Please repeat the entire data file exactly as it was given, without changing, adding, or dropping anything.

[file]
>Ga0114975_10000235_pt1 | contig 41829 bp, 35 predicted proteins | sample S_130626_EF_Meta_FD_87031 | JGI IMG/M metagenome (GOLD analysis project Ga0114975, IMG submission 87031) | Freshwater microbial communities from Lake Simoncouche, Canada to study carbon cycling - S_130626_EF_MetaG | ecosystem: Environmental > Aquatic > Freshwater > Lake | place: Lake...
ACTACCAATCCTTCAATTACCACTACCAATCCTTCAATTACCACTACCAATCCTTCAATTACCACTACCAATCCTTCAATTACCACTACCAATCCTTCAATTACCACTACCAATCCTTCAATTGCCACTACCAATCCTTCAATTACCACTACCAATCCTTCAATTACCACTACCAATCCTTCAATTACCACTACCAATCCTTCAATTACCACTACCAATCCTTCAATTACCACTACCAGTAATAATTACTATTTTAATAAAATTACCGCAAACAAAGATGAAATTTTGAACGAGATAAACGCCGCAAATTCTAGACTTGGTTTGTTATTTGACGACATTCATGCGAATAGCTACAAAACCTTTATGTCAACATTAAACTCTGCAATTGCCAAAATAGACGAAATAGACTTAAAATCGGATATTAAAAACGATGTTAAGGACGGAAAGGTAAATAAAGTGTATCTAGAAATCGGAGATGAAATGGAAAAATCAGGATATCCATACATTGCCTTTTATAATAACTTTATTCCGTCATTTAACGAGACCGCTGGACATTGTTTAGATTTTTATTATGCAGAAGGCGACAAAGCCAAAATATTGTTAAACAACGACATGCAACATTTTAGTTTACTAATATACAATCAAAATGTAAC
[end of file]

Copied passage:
>Ga0114975_10000235_pt1 | contig 41829 bp, 35 predicted proteins | sample S_130626_EF_Meta_FD_87031 | JGI IMG/M metagenome (GOLD analysis project Ga0114975, IMG submission 87031) | Freshwater microbial communities from Lake Simoncouche, Canada to study carbon cycling - S_130626_EF_MetaG | ecosystem: Environmental > Aquatic > Freshwater > Lake | place: Lake...
ACTACCAATCCTTCAATTACCACTACCAATCCTTCAATTACCACTACCAATCCTTCAATTACCACTACCAATCCTTCAATTACCACTACCAATCCTTCAATTACCACTACCAATCCTTCAATTGCCACTACCAATCCTTCAATTACCACTACCAATCCTTCAATTACCACTACCAATCCTTCAATTACCACTACCAATCCTTCAATTACCACTACCAATCCTTCAATTACCACTACCAGTAATAATTACTATTTTAATAAAATTACCGCAAACAAAGATGAAATTTTGAACGAGATAAACGCCGCAAATTCTAGACTTGGTTTGTTATTTGACGACATTCATGCGAATAGCTACAAAACCTTTATGTCAACATTAAACTCTGCAATTGCCAAAATAGACGAAATAGACTTAAAATCGGATATTAAAAACGATGTTAAGGACGGAAAGGTAAATAAAGTGTATCTAGAAATCGGAGATGAAATGGAAAAATCAGGATATCCATACATTGCCTTTTATAATAACTTTATTCCGTCATTTAACGAGACCGCTGGACATTGTTTAGATTTTTATTATGCAGAAGGCGACAAAGCCAAAATATTGTTAAACAACGACATGCAACATTTTAGTTTACTAATATACAATCAAAATGTAAC